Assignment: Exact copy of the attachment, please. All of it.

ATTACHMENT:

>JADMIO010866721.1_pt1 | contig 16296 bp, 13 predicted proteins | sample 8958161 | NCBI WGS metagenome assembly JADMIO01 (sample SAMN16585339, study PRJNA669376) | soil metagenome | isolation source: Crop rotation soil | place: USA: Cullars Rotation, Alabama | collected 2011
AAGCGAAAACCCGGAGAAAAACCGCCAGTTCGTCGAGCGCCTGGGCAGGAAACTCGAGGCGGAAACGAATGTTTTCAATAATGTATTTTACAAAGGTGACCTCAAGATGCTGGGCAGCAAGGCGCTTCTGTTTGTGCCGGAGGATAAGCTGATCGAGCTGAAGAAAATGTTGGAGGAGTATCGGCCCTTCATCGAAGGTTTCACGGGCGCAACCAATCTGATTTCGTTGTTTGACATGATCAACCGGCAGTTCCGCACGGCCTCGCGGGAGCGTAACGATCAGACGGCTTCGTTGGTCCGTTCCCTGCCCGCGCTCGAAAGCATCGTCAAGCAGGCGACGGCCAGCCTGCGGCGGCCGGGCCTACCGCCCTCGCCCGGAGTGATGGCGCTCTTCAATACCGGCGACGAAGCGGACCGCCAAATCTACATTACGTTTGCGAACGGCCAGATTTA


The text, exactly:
>JADMIO010866721.1_pt1 | contig 16296 bp, 13 predicted proteins | sample 8958161 | NCBI WGS metagenome assembly JADMIO01 (sample SAMN16585339, study PRJNA669376) | soil metagenome | isolation source: Crop rotation soil | place: USA: Cullars Rotation, Alabama | collected 2011
AAGCGAAAACCCGGAGAAAAACCGCCAGTTCGTCGAGCGCCTGGGCAGGAAACTCGAGGCGGAAACGAATGTTTTCAATAATGTATTTTACAAAGGTGACCTCAAGATGCTGGGCAGCAAGGCGCTTCTGTTTGTGCCGGAGGATAAGCTGATCGAGCTGAAGAAAATGTTGGAGGAGTATCGGCCCTTCATCGAAGGTTTCACGGGCGCAACCAATCTGATTTCGTTGTTTGACATGATCAACCGGCAGTTCCGCACGGCCTCGCGGGAGCGTAACGATCAGACGGCTTCGTTGGTCCGTTCCCTGCCCGCGCTCGAAAGCATCGTCAAGCAGGCGACGGCCAGCCTGCGGCGGCCGGGCCTACCGCCCTCGCCCGGAGTGATGGCGCTCTTCAATACCGGCGACGAAGCGGACCGCCAAATCTACATTACGTTTGCGAACGGCCAGATTTA